I told no one about my situation. I couldn’t let my parents know, they would’ve disowned me. I visited a health care / social services center and a very kind social worker there took pity on me. I was so terrified about breaking the law that criminalized women seeking abortions (Roe v. Wade would not establish a Constitutional right to abortion for a couple of years) that I gave the social worker a pseudonym, panicked about using my real name. She understood my panic. I told her I knew that my only hope was a back-alley procedure, probably in Mexico, but she let me know that a legal abortion might be available at a major hospital if I could convince a psychiatrist that I was mentally unstable, unfit to give birth—or, suicidal.

She helped me register for an appointment to talk to a psychiatrist at San Francisco General hospital. It took time to get on the schedule. Meanwhile, the clock kept ticking. Weeks passed and finally I was assigned a slot for a pre-interview.

At the hospital, I met with an older woman who may have been a therapist. I never knew, because she did not introduce herself, but directed me to her office with a distracted wave. I tried to tell her my story, but I stumbled over words, my voice shook. I was mentally unstable, I said, truthfully. I was filled with guilt about the possibility of an abortion. But I had no other choice. I had no resources. I could not afford a child. I did not want a child. And I had been raped. No one would have believed me at the Catholic college, and even if they had, they would have hushed it up, blamed me, forced me to bear this brute’s child. I had nowhere to turn. And the thought of a back-alley abortion . . . I couldn’t go on. I sat in front of her, frozen, unable to utter another word.

The woman stared at me for what seemed like a long time. Then suddenly she began laughing. “Sorry,” she said. “You’re a nice smart little girl who got herself into a pickle, aren’t you? You’re in a pickle, kiddo, but I can’t help you.” Her merry laughter continued as I left her office.

More time passed. Despite the disastrous pre-interview, I was allowed one more meeting with the authorities. I was given the name of a male psychiatrist at the hospital. In the waiting room, I sat next to a young (my age or younger) Black woman. We began to talk, sharing our stories. She too had been assaulted, but by a family member—the attacks ongoing for a couple of years. Her tormentor was an uncle, who entered her bedroom late at night, drunk, whispering, fondling her, then lying on top of her. When she told her mother, her mother slapped her face. Now she was pregnant. As with me, weeks and weeks had gone by while she waited for a chance to plead for help from someone with the power to deny or, miraculously, provide that help. Neither one of us was hopeful.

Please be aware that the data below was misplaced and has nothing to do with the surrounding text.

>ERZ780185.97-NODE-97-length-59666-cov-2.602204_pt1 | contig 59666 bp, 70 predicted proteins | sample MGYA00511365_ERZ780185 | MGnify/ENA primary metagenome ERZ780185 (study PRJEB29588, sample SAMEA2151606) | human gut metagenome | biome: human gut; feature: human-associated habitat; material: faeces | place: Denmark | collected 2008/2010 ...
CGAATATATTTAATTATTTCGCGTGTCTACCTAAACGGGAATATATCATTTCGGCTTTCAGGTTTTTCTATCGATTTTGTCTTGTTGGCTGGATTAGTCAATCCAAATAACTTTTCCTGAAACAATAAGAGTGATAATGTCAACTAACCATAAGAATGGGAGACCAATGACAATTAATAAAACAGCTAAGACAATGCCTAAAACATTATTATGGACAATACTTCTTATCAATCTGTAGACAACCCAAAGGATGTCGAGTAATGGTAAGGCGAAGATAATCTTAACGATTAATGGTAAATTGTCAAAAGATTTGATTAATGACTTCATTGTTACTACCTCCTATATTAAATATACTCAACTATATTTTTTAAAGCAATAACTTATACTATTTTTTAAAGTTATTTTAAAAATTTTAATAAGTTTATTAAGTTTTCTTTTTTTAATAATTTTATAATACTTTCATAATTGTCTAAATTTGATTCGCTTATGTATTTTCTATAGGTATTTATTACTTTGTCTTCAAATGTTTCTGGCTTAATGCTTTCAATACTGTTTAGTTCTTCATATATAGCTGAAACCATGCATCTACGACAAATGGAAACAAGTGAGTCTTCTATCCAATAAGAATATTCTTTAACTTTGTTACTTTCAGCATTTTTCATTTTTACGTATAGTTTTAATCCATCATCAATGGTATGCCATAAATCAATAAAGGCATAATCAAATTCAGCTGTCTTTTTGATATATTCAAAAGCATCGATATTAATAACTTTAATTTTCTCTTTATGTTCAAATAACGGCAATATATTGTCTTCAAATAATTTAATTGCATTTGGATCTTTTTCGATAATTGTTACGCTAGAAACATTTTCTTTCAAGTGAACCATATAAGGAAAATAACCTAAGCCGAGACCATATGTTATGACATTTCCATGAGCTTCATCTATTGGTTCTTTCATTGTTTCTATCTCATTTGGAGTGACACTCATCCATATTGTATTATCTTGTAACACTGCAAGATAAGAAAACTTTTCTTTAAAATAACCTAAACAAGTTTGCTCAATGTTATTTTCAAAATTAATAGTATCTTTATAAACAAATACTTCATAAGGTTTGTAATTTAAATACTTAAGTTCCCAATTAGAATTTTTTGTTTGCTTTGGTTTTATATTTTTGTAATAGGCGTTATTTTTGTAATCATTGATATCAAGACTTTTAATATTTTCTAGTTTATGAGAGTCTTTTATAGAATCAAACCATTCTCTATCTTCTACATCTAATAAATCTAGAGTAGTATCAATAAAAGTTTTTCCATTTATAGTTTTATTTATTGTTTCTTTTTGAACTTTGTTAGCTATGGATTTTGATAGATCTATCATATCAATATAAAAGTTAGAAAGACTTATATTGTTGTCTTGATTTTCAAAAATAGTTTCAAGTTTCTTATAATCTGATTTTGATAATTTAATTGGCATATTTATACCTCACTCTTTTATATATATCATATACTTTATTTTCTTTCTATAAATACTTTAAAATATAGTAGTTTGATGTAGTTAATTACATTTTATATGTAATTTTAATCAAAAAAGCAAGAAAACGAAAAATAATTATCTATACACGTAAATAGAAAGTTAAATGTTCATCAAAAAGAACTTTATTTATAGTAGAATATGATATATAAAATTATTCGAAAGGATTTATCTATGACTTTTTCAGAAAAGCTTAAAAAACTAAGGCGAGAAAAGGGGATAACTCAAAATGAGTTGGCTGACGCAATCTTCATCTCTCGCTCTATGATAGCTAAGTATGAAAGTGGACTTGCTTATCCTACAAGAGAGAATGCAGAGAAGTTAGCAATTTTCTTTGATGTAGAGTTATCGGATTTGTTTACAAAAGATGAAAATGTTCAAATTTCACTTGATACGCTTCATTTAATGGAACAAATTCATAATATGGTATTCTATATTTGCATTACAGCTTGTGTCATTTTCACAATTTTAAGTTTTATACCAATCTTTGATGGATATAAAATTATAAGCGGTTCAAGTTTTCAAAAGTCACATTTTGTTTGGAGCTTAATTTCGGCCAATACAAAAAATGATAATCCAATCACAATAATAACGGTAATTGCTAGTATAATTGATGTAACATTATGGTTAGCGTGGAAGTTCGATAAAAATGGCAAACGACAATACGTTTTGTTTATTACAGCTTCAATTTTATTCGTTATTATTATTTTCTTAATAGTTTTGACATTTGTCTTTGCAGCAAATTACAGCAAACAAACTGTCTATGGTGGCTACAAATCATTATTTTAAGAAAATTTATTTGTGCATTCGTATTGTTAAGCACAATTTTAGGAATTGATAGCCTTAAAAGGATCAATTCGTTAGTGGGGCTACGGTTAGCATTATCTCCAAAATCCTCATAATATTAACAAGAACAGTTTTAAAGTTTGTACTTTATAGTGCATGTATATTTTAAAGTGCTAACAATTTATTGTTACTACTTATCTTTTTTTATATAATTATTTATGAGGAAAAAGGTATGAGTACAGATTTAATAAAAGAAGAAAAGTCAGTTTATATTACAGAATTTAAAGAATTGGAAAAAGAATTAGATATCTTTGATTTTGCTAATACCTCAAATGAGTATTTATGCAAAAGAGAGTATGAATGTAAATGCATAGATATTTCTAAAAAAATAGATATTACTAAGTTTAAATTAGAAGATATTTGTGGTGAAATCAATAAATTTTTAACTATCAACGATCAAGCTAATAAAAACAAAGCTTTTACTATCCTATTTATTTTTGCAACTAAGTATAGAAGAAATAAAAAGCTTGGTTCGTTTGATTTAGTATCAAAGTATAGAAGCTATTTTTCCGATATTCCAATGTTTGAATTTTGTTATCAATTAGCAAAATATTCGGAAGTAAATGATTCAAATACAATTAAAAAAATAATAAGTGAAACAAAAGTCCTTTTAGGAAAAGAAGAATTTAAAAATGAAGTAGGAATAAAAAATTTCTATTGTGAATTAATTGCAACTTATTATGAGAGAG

Suddenly there were tears, silent tears—we both stared straight ahead as the tears fell, soundlessly. One of us took the other’s hand.

Jeanette (I’ll call her Jeanette) was summoned first by a secretary, who poked her head round the door, shooting us a lowering “look.” We were used to that look by now. I wiped my tears on my sleeve. I suddenly realized, sitting there, that Jeanette and I, and all other women in our desperate state, wrongly thought of this system of formal appeal as “help.” It was not help. It was a wrongful law’s mockery of mercy—a “loophole” provision that exacted a performance from both the “wrongdoer” and her judges.

From the wrongdoer: a show of abjectness, a “voluntary” act of self-criminalization, of self-abasement akin to that of a political hostage. How low would she go, admitting her crime? What distance would she crawl, begging?

And from the all-powerful “decider,” a performance of objective professional evaluation offering theater both psychological and legal on the program featuring the freak show: “how” mad, “how” desperate, “how” impoverished, “how” sick at heart, “how” remorseful, did these base supplicants seem? And what would be enough for a supreme judge, allowed ultimate power over a woman’s womb, to deny or allow her a reprieve based on sexist scorn and a barely masked sense of voyeurism?

I had been judged by a fatuous dolt of an old Jesuit for publishing a poem using the word breast. For this crime, all efforts of my mind and talent were censored—and disappeared. Now my body and my right to my body were being erased—because my body had a uterus, because it had breasts—because I was a woman: the original “sin.”